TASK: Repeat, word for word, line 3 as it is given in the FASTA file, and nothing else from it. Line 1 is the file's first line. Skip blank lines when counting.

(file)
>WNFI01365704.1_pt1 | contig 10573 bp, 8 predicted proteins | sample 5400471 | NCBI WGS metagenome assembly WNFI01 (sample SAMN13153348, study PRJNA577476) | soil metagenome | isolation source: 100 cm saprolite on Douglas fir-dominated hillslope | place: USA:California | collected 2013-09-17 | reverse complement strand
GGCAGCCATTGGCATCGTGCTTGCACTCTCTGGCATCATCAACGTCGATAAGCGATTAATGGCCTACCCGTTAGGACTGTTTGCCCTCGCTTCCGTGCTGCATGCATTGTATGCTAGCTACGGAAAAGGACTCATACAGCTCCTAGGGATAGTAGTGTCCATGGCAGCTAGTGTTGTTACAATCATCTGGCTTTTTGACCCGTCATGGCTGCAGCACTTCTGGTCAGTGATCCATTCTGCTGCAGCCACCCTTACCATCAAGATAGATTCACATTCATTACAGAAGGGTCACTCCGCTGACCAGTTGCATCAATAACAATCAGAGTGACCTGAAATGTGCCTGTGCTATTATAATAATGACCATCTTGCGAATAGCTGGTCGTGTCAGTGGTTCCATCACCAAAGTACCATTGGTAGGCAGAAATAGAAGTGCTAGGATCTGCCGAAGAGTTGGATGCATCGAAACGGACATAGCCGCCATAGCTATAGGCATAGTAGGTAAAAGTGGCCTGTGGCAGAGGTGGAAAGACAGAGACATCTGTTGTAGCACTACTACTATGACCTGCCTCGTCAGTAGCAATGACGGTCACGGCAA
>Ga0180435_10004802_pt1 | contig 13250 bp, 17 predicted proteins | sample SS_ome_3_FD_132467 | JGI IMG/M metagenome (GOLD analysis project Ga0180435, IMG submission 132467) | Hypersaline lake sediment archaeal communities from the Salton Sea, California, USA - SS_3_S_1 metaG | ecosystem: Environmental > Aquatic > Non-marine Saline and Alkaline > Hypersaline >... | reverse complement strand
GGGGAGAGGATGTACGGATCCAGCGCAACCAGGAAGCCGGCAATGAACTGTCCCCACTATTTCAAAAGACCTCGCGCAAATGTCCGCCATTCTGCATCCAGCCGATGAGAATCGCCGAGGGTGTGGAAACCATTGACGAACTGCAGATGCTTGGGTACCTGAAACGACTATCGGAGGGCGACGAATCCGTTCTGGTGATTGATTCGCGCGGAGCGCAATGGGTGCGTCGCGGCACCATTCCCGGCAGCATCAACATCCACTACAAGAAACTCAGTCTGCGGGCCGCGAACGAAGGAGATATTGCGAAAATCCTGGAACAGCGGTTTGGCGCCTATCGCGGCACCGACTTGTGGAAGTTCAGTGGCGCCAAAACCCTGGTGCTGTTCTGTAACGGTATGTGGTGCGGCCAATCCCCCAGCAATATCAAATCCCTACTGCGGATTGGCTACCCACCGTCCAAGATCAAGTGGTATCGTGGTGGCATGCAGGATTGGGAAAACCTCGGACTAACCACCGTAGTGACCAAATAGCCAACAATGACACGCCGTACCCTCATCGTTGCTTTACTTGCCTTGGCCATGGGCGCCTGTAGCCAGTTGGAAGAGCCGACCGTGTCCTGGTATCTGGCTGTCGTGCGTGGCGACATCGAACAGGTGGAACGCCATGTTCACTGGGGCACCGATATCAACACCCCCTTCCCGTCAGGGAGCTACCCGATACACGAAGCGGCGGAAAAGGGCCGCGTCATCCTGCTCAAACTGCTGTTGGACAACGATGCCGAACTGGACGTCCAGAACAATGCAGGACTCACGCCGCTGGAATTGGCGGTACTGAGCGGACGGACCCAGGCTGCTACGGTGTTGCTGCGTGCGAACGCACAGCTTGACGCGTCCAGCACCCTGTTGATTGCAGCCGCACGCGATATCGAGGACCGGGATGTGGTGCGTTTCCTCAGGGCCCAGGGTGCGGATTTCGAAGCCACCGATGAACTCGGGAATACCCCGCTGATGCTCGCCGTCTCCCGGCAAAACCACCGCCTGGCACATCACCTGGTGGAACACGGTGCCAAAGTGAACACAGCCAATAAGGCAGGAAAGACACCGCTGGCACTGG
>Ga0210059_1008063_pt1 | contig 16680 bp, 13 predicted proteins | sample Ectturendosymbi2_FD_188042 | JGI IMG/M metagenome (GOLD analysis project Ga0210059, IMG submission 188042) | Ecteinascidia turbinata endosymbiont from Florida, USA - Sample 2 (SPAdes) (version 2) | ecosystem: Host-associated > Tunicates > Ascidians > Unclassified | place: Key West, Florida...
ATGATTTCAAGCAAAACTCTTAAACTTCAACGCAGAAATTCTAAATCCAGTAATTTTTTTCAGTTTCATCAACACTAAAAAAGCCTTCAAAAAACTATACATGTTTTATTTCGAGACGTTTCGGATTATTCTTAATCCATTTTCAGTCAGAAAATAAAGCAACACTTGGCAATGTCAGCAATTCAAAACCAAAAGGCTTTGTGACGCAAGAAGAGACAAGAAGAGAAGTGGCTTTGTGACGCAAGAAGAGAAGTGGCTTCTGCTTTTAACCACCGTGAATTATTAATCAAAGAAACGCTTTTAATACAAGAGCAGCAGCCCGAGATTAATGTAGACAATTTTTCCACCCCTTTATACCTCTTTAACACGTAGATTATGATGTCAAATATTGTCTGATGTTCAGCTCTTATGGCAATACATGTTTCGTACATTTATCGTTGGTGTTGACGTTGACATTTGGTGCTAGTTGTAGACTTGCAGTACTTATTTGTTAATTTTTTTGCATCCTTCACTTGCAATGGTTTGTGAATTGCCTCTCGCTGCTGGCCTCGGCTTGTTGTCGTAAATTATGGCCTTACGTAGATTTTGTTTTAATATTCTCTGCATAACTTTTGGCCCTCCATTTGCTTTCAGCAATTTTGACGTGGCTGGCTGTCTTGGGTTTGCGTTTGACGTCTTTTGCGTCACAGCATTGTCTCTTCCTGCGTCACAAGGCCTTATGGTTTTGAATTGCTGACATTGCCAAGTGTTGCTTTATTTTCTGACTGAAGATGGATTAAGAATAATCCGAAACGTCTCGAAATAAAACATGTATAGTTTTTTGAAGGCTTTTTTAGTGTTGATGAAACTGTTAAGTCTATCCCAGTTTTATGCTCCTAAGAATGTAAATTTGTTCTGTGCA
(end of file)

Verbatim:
>Ga0180435_10004802_pt1 | contig 13250 bp, 17 predicted proteins | sample SS_ome_3_FD_132467 | JGI IMG/M metagenome (GOLD analysis project Ga0180435, IMG submission 132467) | Hypersaline lake sediment archaeal communities from the Salton Sea, California, USA - SS_3_S_1 metaG | ecosystem: Environmental > Aquatic > Non-marine Saline and Alkaline > Hypersaline >... | reverse complement strand